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Cover of Better Than Human

Title: Better Than Human
Author: Allen Buchanan
Publisher: Oxford University Press
Copyright: 2011
ISBN13: 978-0-199-79787-5
Pages: 208
Price: $21.95
Rating: 90%

 

According to Allen Buchanan, the author of Better Than Human: The Promise and Perils of Enhancing Ourselves, human evolution is "nasty, brutish, and long." Random genetic mutations occur in the population and, over long periods of time, those characteristics that contribute to reproductive fitness tend to take hold. Some harmful or limiting mutations, such as the human inability to produce our own Vitamin C, seem to have no beneficial trade-off yet remain as part of our biology. With evolution, you take the bad with the good .

But what if we could stack the deck in our favor? What are the ethics of moving from Unintentional Genetic Mutation (i.e., evolution and environmental effects) to Intentional Genetic Mutation of humans? The author certainly has the background to address the issue credibly. Buchanan, the James B. Duke Professor at Duke University, served on two presidential commissions tasked with examining bioethics and was also a member of the Advisory Council for the National Human Genome Research Institute. His experiences on the panel created during the term of President George W. Bush figure prominently in the book.

Evaluating Human Bioengineering

Buchanan starts by attacking the arguments that would prohibit any intentional bioengineering of humans: we shouldn't change our biology, we shouldn't change the human gene pool, we shouldn't risk changing human nature, and that bioengineering is tantamount to playing God. He agrees that we shouldn't rush into bioengineering of humans without addressing these concerns, but notes that the dictum against playing God "doesn't enable us to draw a bright line between biomedical enhancements and other technologies." Buchanan gives the example of a child with a cleft palette, which can usually be corrected through surgery. This manual intervention contravenes what God (or genetics, or both) hath wrought, yet only an exceedingly small minority of Americans would refuse to allow a surgeon to correct such a defect in their child.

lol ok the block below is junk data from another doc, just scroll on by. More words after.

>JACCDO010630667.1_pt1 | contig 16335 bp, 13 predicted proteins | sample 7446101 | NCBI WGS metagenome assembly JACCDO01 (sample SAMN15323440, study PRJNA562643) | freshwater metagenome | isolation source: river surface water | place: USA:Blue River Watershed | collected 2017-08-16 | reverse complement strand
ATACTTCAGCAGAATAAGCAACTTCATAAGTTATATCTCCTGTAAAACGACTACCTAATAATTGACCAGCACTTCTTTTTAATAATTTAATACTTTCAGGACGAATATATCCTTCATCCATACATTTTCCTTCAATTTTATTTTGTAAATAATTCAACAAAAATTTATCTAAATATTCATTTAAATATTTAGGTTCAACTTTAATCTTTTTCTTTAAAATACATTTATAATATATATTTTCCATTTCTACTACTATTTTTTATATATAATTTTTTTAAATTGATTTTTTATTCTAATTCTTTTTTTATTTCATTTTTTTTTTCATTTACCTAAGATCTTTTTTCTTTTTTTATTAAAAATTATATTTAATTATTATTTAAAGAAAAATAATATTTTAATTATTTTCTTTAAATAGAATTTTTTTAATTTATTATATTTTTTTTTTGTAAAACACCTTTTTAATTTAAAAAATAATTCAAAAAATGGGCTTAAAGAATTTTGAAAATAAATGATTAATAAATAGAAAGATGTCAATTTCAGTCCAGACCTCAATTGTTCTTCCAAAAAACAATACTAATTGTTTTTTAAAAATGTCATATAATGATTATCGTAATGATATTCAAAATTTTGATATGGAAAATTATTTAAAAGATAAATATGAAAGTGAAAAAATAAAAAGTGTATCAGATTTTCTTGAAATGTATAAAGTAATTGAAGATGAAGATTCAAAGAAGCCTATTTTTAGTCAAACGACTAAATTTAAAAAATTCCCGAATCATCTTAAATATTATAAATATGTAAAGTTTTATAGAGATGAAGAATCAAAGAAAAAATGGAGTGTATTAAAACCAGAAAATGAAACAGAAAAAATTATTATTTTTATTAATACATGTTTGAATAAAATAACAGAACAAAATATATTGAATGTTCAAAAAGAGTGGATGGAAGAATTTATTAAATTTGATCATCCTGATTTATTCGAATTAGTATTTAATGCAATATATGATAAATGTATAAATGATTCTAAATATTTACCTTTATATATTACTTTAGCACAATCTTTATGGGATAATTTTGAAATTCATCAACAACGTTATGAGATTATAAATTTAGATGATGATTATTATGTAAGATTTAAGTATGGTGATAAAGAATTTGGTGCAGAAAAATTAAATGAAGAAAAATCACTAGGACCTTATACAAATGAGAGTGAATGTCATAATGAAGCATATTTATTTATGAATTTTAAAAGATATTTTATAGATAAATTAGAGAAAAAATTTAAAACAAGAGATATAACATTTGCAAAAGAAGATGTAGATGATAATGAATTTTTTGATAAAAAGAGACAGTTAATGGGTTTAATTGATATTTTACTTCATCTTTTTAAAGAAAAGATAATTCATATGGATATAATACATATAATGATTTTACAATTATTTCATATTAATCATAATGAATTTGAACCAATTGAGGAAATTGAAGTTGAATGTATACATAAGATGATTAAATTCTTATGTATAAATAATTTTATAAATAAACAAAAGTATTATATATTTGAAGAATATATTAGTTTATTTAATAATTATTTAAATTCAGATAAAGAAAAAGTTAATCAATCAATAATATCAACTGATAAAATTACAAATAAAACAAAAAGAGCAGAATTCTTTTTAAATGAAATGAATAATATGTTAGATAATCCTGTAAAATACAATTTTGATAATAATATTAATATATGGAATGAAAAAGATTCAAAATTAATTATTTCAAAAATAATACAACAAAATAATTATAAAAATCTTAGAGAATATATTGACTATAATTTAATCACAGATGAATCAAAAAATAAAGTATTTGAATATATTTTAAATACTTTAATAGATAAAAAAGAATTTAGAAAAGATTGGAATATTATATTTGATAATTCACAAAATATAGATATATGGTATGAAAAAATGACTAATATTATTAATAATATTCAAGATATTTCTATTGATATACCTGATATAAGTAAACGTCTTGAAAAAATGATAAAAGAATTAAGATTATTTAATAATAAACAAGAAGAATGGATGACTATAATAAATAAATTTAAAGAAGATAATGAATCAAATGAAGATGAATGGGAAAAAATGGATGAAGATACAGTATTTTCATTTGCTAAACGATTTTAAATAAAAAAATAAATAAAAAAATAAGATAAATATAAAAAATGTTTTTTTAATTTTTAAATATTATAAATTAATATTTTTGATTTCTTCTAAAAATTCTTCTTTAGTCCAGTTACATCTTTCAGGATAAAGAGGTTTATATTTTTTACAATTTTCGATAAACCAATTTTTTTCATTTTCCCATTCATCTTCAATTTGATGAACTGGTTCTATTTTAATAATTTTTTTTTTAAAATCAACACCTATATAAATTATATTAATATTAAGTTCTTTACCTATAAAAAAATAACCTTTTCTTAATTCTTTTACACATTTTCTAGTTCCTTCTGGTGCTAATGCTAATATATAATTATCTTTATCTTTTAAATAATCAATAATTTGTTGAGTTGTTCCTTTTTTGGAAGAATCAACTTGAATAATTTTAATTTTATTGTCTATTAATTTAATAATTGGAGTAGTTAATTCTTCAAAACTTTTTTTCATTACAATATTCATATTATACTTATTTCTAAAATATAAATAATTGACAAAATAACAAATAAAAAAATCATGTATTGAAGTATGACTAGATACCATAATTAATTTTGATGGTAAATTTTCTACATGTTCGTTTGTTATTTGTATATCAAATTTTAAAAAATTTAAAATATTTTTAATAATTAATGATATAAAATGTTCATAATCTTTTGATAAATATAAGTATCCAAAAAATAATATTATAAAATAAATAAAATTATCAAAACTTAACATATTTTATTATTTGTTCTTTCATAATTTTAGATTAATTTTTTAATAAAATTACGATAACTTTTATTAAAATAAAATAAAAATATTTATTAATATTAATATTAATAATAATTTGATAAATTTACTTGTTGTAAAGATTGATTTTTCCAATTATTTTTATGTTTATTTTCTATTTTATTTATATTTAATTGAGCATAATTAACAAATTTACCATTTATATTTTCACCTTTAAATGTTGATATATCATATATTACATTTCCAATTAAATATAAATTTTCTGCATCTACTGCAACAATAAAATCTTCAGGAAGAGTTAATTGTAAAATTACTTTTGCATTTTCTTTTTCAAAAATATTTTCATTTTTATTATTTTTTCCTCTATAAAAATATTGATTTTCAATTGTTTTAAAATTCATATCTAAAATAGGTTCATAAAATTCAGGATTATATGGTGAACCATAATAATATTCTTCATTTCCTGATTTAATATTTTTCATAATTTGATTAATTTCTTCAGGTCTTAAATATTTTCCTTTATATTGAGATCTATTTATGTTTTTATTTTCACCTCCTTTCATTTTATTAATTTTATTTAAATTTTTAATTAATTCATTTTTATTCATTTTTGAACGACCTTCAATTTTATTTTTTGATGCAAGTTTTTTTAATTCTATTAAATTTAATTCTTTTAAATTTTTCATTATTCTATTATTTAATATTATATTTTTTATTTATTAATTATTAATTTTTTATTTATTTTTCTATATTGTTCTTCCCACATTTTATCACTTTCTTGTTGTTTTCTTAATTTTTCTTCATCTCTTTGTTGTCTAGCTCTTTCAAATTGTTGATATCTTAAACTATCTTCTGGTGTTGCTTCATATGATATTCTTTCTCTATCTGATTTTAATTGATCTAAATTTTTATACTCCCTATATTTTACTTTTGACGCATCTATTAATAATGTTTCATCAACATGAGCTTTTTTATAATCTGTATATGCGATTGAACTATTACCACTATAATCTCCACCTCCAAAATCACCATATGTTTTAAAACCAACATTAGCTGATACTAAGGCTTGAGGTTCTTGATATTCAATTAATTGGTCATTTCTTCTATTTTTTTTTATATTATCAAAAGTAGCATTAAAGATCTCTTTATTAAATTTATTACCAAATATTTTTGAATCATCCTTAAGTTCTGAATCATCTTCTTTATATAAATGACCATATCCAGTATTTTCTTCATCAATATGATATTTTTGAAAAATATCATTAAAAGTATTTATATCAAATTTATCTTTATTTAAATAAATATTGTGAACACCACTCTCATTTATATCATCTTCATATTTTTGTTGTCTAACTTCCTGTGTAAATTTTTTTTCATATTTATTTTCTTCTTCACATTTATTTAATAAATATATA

Given the author's aggressive rhetoric in his refutation of the arguments against bioengineering of any kind, I expected him to argue in favor of moving ahead with limited human bioengineering in the near term. In fact, his position seems quite cautious and moderate by comparison.

Before laying out his approach, Buchanan criticizes the Precautionary Principle, which is often cited by opponents of genetic engineering of any kind, but especially against genetically modified organisms in agriculture. There is no single Precautionary Principle, which makes it a moving target, but Buchanan characterizes it as prohibiting the adoption of any new technology without clear evidence that doing so will bring no significant harm. This formulation is exceedingly restrictive, especially because it ignores potential benefits, and will no doubt be characterized as a straw man by critics. That said, it's hard to see how one could set a threshold for proof given the uncertainty of future effects.